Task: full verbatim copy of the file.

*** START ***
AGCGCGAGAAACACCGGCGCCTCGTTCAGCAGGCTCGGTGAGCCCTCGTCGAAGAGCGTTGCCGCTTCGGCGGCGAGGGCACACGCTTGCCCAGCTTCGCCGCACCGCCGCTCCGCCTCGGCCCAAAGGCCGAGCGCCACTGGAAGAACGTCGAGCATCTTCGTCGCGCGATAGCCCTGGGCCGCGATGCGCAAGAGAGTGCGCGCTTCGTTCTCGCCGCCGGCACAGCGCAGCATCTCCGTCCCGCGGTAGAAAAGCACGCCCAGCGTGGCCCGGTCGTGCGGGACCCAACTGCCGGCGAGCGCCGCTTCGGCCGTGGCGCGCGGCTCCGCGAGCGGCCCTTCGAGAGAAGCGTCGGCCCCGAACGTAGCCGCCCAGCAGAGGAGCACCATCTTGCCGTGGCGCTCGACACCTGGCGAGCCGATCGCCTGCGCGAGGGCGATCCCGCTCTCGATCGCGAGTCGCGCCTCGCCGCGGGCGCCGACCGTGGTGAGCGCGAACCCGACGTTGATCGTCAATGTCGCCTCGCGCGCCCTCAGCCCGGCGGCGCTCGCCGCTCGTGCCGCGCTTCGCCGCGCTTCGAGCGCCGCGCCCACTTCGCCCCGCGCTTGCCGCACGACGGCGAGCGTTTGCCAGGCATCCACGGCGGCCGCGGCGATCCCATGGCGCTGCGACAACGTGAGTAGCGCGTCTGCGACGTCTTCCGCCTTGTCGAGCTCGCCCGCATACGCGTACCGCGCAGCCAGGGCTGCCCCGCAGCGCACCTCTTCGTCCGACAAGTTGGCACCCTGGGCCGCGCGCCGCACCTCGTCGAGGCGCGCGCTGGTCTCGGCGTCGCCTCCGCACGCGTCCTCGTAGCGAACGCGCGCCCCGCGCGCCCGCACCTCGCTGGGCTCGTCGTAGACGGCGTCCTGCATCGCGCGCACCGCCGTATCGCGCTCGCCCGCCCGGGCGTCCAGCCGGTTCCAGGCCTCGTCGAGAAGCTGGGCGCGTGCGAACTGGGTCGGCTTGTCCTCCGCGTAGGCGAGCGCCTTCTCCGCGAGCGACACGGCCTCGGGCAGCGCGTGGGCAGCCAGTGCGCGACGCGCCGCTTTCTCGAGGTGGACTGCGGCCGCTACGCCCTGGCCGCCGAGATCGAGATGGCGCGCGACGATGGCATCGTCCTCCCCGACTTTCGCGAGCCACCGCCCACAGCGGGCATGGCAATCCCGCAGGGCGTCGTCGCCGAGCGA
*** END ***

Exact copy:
AGCGCGAGAAACACCGGCGCCTCGTTCAGCAGGCTCGGTGAGCCCTCGTCGAAGAGCGTTGCCGCTTCGGCGGCGAGGGCACACGCTTGCCCAGCTTCGCCGCACCGCCGCTCCGCCTCGGCCCAAAGGCCGAGCGCCACTGGAAGAACGTCGAGCATCTTCGTCGCGCGATAGCCCTGGGCCGCGATGCGCAAGAGAGTGCGCGCTTCGTTCTCGCCGCCGGCACAGCGCAGCATCTCCGTCCCGCGGTAGAAAAGCACGCCCAGCGTGGCCCGGTCGTGCGGGACCCAACTGCCGGCGAGCGCCGCTTCGGCCGTGGCGCGCGGCTCCGCGAGCGGCCCTTCGAGAGAAGCGTCGGCCCCGAACGTAGCCGCCCAGCAGAGGAGCACCATCTTGCCGTGGCGCTCGACACCTGGCGAGCCGATCGCCTGCGCGAGGGCGATCCCGCTCTCGATCGCGAGTCGCGCCTCGCCGCGGGCGCCGACCGTGGTGAGCGCGAACCCGACGTTGATCGTCAATGTCGCCTCGCGCGCCCTCAGCCCGGCGGCGCTCGCCGCTCGTGCCGCGCTTCGCCGCGCTTCGAGCGCCGCGCCCACTTCGCCCCGCGCTTGCCGCACGACGGCGAGCGTTTGCCAGGCATCCACGGCGGCCGCGGCGATCCCATGGCGCTGCGACAACGTGAGTAGCGCGTCTGCGACGTCTTCCGCCTTGTCGAGCTCGCCCGCATACGCGTACCGCGCAGCCAGGGCTGCCCCGCAGCGCACCTCTTCGTCCGACAAGTTGGCACCCTGGGCCGCGCGCCGCACCTCGTCGAGGCGCGCGCTGGTCTCGGCGTCGCCTCCGCACGCGTCCTCGTAGCGAACGCGCGCCCCGCGCGCCCGCACCTCGCTGGGCTCGTCGTAGACGGCGTCCTGCATCGCGCGCACCGCCGTATCGCGCTCGCCCGCCCGGGCGTCCAGCCGGTTCCAGGCCTCGTCGAGAAGCTGGGCGCGTGCGAACTGGGTCGGCTTGTCCTCCGCGTAGGCGAGCGCCTTCTCCGCGAGCGACACGGCCTCGGGCAGCGCGTGGGCAGCCAGTGCGCGACGCGCCGCTTTCTCGAGGTGGACTGCGGCCGCTACGCCCTGGCCGCCGAGATCGAGATGGCGCGCGACGATGGCATCGTCCTCCCCGACTTTCGCGAGCCACCGCCCACAGCGGGCATGGCAATCCCGCAGGGCGTCGTCGCCGAGCGA